Philando Castile was the cafeteria supervisor at my grandsons’ school. When their mom gently explained what had happened to “Mr. Phil,” the 7-year-old said, “He was special because he helped every single kid, every single day, every single year.”
After this admired person and positive influence was suddenly taken away from his family, his students and his community, all we have left is hope for justice. But what does justice look like, really?
While we don’t yet know all the details, as a white Minnesotan, I fully agree with Gov. Mark Dayton when he said he thinks Phil Castile would still be alive if he were white. I’m glad he said it. Every indication is that Castile died because he was a black man with a legally owned gun who followed the gun-safety protocol he was taught. Yet this situation doesn’t appear to fit the pattern of racist brutality that often appears to be at the core of the rash of police killings of black men that’s rocked our nation.
Rather, it appears to be a killing out of fear at the intersection of widely accessible guns and racial stereotyping. Relevant, wide-eyed justice in this case must evoke change in our culture where a young policeman — four years on the force with a stellar record, known as “the nicest, most caring guy” — has a lethal fear of a seat-belted black man with a legally owned gun on his person and a 4-year-old in his back seat.
The Supreme Court’s role
Just eight years ago in District of Columbia v. Heller, with Justice Antonin Scalia writing the majority opinion in a 5-4 vote, the Supreme Court ruled for the first time that private citizens may own firearms under the Second Amendment, specifically holding that the District of Columbia’s ban on handgun possession in the home violated the amendment. It was a dramatic reversal of seven decades of gun law guided by a 1939 Supreme Court decision in United States v. Miller that the “obvious purpose” of the Second Amendment was the continuation and effectiveness of state militias.
The 2008 ruling opened the door to mass gun ownership, and the NRA and the gun industry it represents came crashing through. They carried with them a childlike vision of “good guys” with guns killing “bad guys” with guns, a “slippery-slope” belligerence that sees any sensible restriction as a threat to the Second Amendment, and the will to reshape American life around the Second Amendment. It’s as if the right to bear arms trumps all other rights, including the right to life for more and more Americans every day.
Law-enforcement officers are especially vulnerable. They are killed at three times the rate in states with high firearm ownership compared with states with low ownership (American Public Health Association). Tellingly, they’re almost half as likely to be killed in the 18 states that have enacted background checks on all gun sales (EverytownResearch.org). Minnesota is not one of them.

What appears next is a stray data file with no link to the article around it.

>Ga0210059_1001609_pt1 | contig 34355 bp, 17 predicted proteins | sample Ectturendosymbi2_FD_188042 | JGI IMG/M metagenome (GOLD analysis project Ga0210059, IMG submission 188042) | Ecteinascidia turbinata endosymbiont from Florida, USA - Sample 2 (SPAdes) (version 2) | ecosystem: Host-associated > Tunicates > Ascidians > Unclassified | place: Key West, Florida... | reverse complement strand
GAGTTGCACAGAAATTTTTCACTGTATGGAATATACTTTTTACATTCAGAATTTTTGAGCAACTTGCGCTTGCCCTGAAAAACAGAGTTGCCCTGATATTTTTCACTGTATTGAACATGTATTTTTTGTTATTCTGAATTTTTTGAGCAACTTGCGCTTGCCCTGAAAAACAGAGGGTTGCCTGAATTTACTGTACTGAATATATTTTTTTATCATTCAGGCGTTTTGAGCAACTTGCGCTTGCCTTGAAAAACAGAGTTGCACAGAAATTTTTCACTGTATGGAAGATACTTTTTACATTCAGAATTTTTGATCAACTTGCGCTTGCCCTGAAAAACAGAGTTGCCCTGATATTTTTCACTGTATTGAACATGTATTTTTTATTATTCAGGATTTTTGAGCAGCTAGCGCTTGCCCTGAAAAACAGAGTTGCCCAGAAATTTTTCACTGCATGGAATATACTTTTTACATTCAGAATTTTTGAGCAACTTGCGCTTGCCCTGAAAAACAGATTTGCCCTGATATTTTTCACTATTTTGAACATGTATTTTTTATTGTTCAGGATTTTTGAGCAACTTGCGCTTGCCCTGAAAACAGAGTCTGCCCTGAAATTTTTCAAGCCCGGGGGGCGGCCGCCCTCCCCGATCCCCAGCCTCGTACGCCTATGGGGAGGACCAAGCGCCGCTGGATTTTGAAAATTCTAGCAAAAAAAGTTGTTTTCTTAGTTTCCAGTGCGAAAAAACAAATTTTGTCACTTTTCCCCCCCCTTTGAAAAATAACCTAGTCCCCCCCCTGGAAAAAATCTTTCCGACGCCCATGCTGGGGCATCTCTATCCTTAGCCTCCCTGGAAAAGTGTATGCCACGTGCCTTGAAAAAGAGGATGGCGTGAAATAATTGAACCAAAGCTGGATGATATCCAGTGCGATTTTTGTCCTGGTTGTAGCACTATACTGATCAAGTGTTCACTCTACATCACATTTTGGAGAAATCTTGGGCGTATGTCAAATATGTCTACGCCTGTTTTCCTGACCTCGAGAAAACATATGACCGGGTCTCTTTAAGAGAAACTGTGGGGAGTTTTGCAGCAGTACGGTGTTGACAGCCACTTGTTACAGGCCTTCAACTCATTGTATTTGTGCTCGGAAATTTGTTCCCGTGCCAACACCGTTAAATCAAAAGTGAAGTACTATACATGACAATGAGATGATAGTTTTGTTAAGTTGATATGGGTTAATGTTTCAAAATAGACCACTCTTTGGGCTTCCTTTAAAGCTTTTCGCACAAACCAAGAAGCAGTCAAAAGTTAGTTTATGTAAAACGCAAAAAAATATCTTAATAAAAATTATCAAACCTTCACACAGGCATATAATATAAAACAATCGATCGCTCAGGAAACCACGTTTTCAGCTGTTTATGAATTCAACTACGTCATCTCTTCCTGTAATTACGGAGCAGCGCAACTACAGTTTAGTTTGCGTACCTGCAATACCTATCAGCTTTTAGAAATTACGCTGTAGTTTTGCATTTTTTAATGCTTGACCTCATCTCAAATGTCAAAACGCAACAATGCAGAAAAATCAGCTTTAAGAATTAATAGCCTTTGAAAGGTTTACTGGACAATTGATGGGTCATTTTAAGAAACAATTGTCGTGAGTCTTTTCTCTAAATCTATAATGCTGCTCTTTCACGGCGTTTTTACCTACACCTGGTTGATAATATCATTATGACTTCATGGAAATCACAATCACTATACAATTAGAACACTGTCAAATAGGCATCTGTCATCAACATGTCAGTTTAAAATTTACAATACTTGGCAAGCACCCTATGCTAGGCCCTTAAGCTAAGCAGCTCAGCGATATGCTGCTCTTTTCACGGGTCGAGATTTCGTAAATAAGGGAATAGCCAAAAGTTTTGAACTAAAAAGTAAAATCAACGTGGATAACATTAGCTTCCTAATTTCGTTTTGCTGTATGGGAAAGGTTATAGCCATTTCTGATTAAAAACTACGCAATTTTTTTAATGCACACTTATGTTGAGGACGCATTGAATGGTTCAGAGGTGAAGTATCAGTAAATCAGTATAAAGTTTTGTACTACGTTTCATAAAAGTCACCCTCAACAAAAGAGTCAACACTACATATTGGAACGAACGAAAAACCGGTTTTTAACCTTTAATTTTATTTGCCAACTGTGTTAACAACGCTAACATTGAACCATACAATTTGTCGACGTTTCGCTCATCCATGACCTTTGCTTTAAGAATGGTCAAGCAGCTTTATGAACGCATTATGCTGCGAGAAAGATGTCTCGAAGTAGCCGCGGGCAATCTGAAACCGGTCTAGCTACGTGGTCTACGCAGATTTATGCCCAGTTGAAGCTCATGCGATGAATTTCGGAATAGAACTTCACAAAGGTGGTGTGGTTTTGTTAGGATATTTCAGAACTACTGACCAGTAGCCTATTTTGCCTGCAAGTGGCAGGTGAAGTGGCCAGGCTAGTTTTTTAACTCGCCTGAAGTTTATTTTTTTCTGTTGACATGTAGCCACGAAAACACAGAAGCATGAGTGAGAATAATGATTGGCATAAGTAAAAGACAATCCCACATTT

Add to this the fact that our country has discovered — over and over again — that simply turning its back on slavery and Jim Crow doesn’t end the virulent racism that was their fuel. Every time we try to turn the page of history, we find the previous pages have bled through. Systemic racism continues both blatantly and in subtle ways that many of us white Americans don’t even see, resulting in persistent gaps in income, education and health.
With guns easily available to almost anyone and a disenfranchised minority scarred from a past of brutal oppression, police are apt to approach a black man in a stopped car with heightened fears and expectations.
To me, a proper justice is holding accountable the state and federal representatives who allowed us to get into this pickle, giving the gun lobby carte blanche to unload an unfathomable number of instruments of death and destruction on the American public, even as it fights any public safeguards. These elected representatives have ignored repeated evidence of the obvious: More guns means more violence.
Justice is replacing these representatives with people who will put lives ahead of the gun lobby.
A second kind of justice is already beginning — people empathizing with those whom they’ve viewed as on the other side of a very big divide. The heartbreaking live video streamed by Philando Castile’s girlfriend as he bled to death seems to have singlehandedly helped many white people understand that black people have a different set of experiences in this country. In the last several days I’ve heard more and more leaders — including President Barack Obama in his Dallas speech — as well as ordinary citizens speak about the need to come together to talk about our different experiences. The burden of initiating these conversations — of reaching out and understanding and supporting — lies with those of us who live in white privilege. Perhaps it’s never possible to completely empathize with another individual, but we will all be better off for the trying.
Once that occurs, we will finally get justice for — and a living tribute to — Mr. Phil and the long list of brethren whose only major crime was that they live in America with dark skin.
Rich Cowles was executive director of the Charities Review Council before he retired. Now he’s a part-time volunteer, part-time writer and full-time grandfather.
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